On September 7, representatives of the Turkish government-owned company Caykur met with North Ossetia’s Prime Minister Sergei Takoev to discuss an investment project in the Russian republic. Caykur applied for a swath of land in North Ossetia on which to build a tea packing plant (osradio.ru, September 8). Even though the Turkish company’s plans are still under consideration, if they proceed as planned, it will be the first investment by a major foreign investor in North Ossetia. Caykur made its interests known back in August; its CEO Imdat Sutluoglu visited the republic and stated that the company wanted to enter Russia’s tea market, using North Ossetia as a gateway. The company’s investment is estimated at tens of millions of dollars, which is an astounding figure for tiny North Ossetia. Since the company is owned by Turkey’s government, Ankara must officially approve the plan, and is expected to make a decision sometime before spring 2015 (Vestnik Kavkaza, August 22).
Caykur is Turkey’s leading tea company, with 60–65 percent of the Turkish tea market and about 16,500 employees (caykur.gov.tr, accessed September 17). The company’s yearly revenues are estimated at $750 million (Kavkazky Uzel, September 8).
The significance of the news about the Turkish company’s plans in the North Caucasus is less about the economy as about politics. The Turkish state-owned company’s bid to invest in the North Caucasus suggests Ankara has a significant interest in establishing a presence in the region. It also means that the Russian government in Moscow has approved the Turkish company’s presence in the North Caucasus or is inclined to allow it. Turkey’s interests in the North Caucasus are informed by the country’s commercial interests in relation to the large Russian market. Turkey also has political interests in nearby Muslim-populated areas that have long-standing historical connections to it.
The Russian government’s motives for allowing in a Turkish company are less clear. Moscow has discouraged foreign investment in the North Caucasus in various ways, its primary reasoning probably being that independent revenues for local budgets might fuel separatism in the region. This, however, was a viable policy only when Moscow was able to provide increasingly lavish financing to the North Caucasus. Russian budget’s revenues are projected to fall significantly in the coming years or even months. The already precarious condition of the Russian economy has been further aggravated by Western economic sanctions for Moscow’s annexation of Crimea and continuing covert invasion of Ukraine.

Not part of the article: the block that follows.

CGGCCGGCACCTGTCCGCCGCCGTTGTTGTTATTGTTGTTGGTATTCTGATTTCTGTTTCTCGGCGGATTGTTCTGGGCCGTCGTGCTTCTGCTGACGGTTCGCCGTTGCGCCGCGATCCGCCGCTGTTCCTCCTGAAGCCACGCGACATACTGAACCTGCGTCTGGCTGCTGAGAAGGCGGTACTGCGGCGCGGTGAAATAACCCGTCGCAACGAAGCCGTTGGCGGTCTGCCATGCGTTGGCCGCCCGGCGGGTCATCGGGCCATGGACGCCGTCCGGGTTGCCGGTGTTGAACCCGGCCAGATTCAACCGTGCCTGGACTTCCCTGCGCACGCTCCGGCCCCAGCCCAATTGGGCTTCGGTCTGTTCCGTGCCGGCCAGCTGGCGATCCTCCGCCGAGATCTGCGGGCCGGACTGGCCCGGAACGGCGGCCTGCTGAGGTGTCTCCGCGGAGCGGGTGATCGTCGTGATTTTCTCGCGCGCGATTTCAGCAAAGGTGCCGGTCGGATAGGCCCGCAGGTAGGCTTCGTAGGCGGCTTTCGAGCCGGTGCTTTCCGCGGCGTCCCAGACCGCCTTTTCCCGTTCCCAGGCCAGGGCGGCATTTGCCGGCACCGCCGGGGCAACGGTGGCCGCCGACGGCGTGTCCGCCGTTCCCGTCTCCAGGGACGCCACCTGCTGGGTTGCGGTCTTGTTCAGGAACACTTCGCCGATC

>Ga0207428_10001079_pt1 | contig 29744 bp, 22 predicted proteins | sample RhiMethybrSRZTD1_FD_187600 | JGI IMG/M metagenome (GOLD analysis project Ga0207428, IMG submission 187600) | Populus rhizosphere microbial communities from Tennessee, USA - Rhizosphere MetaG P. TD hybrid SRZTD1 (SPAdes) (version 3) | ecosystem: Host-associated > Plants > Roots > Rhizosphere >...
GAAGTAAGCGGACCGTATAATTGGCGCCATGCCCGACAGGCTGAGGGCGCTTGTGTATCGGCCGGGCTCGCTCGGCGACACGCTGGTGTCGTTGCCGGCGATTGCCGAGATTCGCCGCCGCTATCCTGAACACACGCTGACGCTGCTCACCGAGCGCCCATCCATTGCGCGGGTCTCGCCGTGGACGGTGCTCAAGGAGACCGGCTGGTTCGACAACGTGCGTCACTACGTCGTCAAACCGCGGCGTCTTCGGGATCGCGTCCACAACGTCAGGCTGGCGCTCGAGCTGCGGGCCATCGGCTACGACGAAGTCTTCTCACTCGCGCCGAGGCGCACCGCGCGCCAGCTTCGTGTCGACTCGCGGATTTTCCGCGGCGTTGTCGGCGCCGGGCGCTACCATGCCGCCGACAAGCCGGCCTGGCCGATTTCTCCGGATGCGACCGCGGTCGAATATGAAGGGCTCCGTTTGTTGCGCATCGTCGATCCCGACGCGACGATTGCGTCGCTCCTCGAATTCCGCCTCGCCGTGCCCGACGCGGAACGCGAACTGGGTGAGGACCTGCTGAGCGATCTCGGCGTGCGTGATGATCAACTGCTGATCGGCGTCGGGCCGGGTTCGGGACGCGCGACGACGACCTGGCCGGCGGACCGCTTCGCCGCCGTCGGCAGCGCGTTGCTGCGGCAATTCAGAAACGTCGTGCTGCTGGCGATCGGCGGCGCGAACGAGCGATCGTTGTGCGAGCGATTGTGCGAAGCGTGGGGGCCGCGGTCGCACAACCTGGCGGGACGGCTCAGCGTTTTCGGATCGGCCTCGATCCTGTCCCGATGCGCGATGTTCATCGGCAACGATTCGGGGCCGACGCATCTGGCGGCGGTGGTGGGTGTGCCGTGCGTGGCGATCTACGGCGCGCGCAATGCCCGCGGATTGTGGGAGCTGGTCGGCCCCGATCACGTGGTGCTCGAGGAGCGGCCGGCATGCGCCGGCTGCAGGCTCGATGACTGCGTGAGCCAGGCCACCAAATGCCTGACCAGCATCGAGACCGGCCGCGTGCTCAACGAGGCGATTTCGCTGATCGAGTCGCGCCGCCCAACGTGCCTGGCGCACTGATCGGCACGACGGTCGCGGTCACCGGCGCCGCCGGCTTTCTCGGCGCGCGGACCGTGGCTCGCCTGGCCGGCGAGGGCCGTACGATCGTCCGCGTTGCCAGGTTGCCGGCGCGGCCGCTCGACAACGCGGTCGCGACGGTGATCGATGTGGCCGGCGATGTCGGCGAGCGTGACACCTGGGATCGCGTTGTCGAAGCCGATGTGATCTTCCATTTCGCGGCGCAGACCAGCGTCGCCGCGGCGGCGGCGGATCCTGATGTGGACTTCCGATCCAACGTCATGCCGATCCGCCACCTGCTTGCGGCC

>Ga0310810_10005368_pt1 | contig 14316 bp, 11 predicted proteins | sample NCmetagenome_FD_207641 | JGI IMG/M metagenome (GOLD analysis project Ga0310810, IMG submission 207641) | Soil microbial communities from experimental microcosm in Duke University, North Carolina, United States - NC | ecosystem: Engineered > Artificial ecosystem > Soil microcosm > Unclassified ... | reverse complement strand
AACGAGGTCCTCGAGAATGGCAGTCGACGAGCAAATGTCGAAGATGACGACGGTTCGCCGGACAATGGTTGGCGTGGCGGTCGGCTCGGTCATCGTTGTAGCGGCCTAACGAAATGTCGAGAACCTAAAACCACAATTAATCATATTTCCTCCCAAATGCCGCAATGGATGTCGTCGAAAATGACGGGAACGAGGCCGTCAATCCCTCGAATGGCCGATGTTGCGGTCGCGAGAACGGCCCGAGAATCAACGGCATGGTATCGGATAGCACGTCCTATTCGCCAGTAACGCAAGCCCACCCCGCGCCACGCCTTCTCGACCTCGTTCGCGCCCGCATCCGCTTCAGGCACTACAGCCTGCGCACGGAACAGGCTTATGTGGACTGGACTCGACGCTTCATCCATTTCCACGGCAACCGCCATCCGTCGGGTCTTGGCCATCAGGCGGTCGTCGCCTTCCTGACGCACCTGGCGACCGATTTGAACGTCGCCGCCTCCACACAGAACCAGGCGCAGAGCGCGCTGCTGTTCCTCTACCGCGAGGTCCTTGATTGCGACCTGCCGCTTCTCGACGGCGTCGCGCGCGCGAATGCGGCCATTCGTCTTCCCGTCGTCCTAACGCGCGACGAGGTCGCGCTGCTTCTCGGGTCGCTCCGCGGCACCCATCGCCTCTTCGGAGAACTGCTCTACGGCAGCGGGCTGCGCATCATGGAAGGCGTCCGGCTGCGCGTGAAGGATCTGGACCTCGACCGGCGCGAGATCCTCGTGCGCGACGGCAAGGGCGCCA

Some people in the Russian government apparently anticipate an abrupt drop in revenues that would prevent it from financing the North Caucasus as it had previously. Russia’s minister for North Caucasian affairs, Lev Kuznetsov, has hinted that belts will have to be tightened. Even though Moscow is still in a state of denial about the problems it might face in the North Caucasus or elsewhere in the country because of the Western economic sanctions and drop in budget revenues, government programs are being cut and administrative control is increasing. In an interview with the Russian magazine Profil, Kuznetsov even denied that there were any specific problems pertaining to the North Caucasus. The minister did not explain why there is a special ministry for North Caucasian affairs if the North Caucasus is just another Russian region (profile.ru, August 29).
The Turkish government may view North Ossetia as a convenient hub to establish a presence in the North Caucasus because the republic is relatively calm and is on one of only three functioning highways connecting the South Caucasus and Turkey to the North Caucasus. There are also substantial people-to-people networks given that a small, but vibrant Ossetian diaspora settled in the Ottoman Empire after the Russian conquest of the North Caucasus in the 19th century. To Russians, the Turkish presence in North Ossetia is probably not seen as unacceptable as it would be perceived in Dagestan or Kabardino-Balkaria. The republic’s population is predominantly non-Muslim and not known for having separatist sympathies.
Turkish moves into the North Caucasus also may have purely geographic and economic explanations. As time goes by, the regional economies tend to become more “natural,” reflecting realities on the ground rather than the political preferences of the governments. Turkey is a large and rapidly developing country that is geographically close to the North Caucasus. The driving distance between Istanbul and Vladikavkaz, the capital of North Ossetia, is about the same as the driving distance between Moscow and Vladikavkaz, roughly 1,100 miles. The Turkish Black Sea port city of Trabson is less than 500 miles away from Vladikavkaz by car, which is comparable to the distance between Vladikavkaz and the Russian Black Sea port cities. Even though the Russian government has generally kept Turkey out of the North Caucasus, external and internal shocks were bound to change this unnatural state of affairs. Whether now or later, geographic and economic realities will eventually kick in and Turkey, as a large and economically significant power, will establish and expand its presence in the North Caucasus.